Bharat Kapoor, Director, Art Of Time, says a strong digital presence for any brand, especially in the luxury sector, is the new normal. “The e-commerce boom started a few years ago and accelerated with the pandemic. Art of Time responded to the need of the hour and launched its e-commerce not only to fight blockages but also to expand its reach across India. We have made brands like Cartier, IWC Schaffhausen, Jaeger LeCoultre, Panerai, Roger Dubuis and Ulysse Nardin easily accessible to our customers while providing the same great shopping experience with our e-commerce site,” says Kapoor.
“The market has responded very well to this ‘new normal’ and our website has, as we hoped, gained momentum,” says Gaurav Bhatia, Director, Art Of Time India. “The 6 years of trust and relationships we have built through our physical stores have also allowed our customers to trust the Art of Time brand to deliver the same level of service and after-sales service, even when they transact with us online.To add to this there is a paradigm shift in customer buying behaviors and the way of thinking when it comes to buying luxury online. ‘a 24/7 online store without geographical borders is not missing for our customers. Luxury sales on e-commerce platforms are expected to break records in the near future and we have ensured that Art of Time is ready for this boom,” says Bhatia.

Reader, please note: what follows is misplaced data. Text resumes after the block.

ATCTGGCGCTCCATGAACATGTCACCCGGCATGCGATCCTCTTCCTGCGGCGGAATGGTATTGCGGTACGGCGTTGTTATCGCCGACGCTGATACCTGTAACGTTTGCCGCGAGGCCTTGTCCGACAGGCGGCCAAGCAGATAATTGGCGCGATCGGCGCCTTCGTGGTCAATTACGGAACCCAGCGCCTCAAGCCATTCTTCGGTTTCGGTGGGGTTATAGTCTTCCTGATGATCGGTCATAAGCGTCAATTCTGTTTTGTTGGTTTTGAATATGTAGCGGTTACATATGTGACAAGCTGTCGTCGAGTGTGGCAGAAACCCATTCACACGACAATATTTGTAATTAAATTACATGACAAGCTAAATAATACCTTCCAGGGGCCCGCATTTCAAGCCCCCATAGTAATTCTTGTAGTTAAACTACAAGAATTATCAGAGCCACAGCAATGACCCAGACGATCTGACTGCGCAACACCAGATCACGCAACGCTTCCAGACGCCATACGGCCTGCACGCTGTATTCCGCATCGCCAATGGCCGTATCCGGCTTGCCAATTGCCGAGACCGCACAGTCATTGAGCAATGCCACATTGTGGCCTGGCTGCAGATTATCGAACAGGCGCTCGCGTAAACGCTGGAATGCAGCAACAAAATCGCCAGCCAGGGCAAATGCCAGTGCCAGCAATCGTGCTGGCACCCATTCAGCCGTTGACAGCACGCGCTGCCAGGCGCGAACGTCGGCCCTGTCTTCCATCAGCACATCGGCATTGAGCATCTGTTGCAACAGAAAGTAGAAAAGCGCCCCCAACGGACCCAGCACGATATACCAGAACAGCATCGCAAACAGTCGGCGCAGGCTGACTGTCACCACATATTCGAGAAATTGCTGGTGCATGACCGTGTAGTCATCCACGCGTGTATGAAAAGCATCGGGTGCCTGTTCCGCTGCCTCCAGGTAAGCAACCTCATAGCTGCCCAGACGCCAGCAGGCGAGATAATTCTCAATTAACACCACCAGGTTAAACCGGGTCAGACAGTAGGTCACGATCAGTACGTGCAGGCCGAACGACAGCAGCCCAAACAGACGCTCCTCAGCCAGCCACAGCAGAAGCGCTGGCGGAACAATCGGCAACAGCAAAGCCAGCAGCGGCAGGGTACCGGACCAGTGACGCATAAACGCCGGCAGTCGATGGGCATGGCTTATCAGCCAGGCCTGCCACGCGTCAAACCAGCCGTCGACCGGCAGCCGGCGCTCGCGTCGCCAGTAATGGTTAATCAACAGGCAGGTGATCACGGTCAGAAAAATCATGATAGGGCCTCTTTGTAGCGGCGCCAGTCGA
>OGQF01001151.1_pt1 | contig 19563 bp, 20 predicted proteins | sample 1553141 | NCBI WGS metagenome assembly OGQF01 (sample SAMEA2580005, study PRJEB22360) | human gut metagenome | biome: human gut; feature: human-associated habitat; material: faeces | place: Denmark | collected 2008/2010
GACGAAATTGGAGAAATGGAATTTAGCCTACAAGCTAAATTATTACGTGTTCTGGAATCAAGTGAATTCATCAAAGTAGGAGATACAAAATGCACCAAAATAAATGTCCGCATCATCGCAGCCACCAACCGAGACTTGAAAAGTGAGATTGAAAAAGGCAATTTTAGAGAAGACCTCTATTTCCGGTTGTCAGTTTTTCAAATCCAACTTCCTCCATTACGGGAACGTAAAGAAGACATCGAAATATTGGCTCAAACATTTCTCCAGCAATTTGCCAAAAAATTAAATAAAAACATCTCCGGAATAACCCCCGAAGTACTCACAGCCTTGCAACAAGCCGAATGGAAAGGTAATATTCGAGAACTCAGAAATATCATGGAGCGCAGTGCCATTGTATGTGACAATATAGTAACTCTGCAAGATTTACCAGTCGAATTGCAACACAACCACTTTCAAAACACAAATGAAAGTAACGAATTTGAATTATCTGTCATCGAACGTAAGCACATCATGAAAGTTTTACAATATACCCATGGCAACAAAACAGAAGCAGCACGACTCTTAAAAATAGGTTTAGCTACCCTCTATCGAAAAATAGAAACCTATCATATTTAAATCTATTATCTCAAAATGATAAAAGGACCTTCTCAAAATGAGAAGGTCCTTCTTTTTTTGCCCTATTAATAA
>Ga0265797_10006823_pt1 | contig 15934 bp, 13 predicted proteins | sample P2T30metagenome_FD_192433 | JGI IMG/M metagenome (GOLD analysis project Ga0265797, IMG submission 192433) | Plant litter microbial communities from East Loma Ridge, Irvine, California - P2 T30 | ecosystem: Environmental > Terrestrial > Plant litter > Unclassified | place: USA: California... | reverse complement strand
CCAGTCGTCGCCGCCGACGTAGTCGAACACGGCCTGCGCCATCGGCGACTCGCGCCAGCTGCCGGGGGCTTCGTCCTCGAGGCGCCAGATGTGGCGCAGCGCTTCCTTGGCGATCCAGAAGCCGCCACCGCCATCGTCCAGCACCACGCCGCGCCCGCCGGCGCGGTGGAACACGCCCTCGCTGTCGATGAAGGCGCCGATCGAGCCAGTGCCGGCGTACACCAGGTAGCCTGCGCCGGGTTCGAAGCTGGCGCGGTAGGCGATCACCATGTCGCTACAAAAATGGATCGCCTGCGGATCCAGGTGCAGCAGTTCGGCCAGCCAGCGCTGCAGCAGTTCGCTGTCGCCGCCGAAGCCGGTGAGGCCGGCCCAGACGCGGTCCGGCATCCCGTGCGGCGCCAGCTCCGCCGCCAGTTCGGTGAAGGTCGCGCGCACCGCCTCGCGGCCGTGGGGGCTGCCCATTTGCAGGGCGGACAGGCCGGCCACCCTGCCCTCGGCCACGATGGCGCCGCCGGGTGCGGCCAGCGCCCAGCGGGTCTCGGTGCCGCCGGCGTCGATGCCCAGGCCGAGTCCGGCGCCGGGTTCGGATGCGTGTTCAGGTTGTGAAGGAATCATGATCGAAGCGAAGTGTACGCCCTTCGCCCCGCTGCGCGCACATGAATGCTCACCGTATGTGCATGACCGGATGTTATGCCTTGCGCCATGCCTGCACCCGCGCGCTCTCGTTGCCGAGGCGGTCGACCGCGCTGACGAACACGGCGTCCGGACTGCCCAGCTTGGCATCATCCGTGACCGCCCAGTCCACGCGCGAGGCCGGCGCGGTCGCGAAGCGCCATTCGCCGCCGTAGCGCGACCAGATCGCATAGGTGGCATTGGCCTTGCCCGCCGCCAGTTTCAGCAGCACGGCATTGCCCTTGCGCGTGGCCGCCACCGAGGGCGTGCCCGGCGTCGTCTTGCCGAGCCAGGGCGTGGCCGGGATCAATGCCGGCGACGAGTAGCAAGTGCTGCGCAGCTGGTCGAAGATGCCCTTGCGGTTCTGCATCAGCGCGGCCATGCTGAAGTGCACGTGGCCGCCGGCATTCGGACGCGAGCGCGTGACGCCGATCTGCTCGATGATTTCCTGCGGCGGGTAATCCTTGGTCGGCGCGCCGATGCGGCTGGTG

Given the traditional Indian mindset, are we there yet? Well, maybe not. But it is clear that the luxury watch market in India is going through a period of transition. With emphasis on customer orientation and proactive communication, nothing can stop the vertical growth of the luxury watch market in India.
Karishma Karer is a writer, journalist and founder of The Hour Markers.